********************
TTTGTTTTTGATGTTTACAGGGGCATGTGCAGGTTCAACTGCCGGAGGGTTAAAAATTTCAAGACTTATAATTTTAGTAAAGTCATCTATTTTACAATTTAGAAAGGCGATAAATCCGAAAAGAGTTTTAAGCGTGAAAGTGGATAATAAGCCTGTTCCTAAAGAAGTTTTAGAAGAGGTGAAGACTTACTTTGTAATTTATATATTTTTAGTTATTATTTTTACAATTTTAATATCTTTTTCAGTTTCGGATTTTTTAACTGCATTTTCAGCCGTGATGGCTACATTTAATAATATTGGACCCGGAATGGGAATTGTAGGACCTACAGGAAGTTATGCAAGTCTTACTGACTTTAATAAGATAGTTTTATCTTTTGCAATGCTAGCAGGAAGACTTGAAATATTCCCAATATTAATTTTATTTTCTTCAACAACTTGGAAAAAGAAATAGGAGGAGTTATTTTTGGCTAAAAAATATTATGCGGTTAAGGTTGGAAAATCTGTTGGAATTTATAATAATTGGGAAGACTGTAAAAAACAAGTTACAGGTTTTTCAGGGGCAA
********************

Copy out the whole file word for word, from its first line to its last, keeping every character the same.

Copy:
TTTGTTTTTGATGTTTACAGGGGCATGTGCAGGTTCAACTGCCGGAGGGTTAAAAATTTCAAGACTTATAATTTTAGTAAAGTCATCTATTTTACAATTTAGAAAGGCGATAAATCCGAAAAGAGTTTTAAGCGTGAAAGTGGATAATAAGCCTGTTCCTAAAGAAGTTTTAGAAGAGGTGAAGACTTACTTTGTAATTTATATATTTTTAGTTATTATTTTTACAATTTTAATATCTTTTTCAGTTTCGGATTTTTTAACTGCATTTTCAGCCGTGATGGCTACATTTAATAATATTGGACCCGGAATGGGAATTGTAGGACCTACAGGAAGTTATGCAAGTCTTACTGACTTTAATAAGATAGTTTTATCTTTTGCAATGCTAGCAGGAAGACTTGAAATATTCCCAATATTAATTTTATTTTCTTCAACAACTTGGAAAAAGAAATAGGAGGAGTTATTTTTGGCTAAAAAATATTATGCGGTTAAGGTTGGAAAATCTGTTGGAATTTATAATAATTGGGAAGACTGTAAAAAACAAGTTACAGGTTTTTCAGGGGCAA